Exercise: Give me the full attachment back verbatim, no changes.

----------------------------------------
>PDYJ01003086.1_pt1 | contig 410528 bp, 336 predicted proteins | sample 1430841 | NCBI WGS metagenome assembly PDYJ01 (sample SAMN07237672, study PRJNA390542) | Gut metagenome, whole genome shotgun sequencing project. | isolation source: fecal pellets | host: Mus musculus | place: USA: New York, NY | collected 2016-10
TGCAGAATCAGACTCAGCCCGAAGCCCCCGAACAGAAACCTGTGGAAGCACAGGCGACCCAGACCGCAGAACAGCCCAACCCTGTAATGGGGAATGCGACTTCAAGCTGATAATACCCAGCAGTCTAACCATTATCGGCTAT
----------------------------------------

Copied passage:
>PDYJ01003086.1_pt1 | contig 410528 bp, 336 predicted proteins | sample 1430841 | NCBI WGS metagenome assembly PDYJ01 (sample SAMN07237672, study PRJNA390542) | Gut metagenome, whole genome shotgun sequencing project. | isolation source: fecal pellets | host: Mus musculus | place: USA: New York, NY | collected 2016-10
TGCAGAATCAGACTCAGCCCGAAGCCCCCGAACAGAAACCTGTGGAAGCACAGGCGACCCAGACCGCAGAACAGCCCAACCCTGTAATGGGGAATGCGACTTCAAGCTGATAATACCCAGCAGTCTAACCATTATCGGCTAT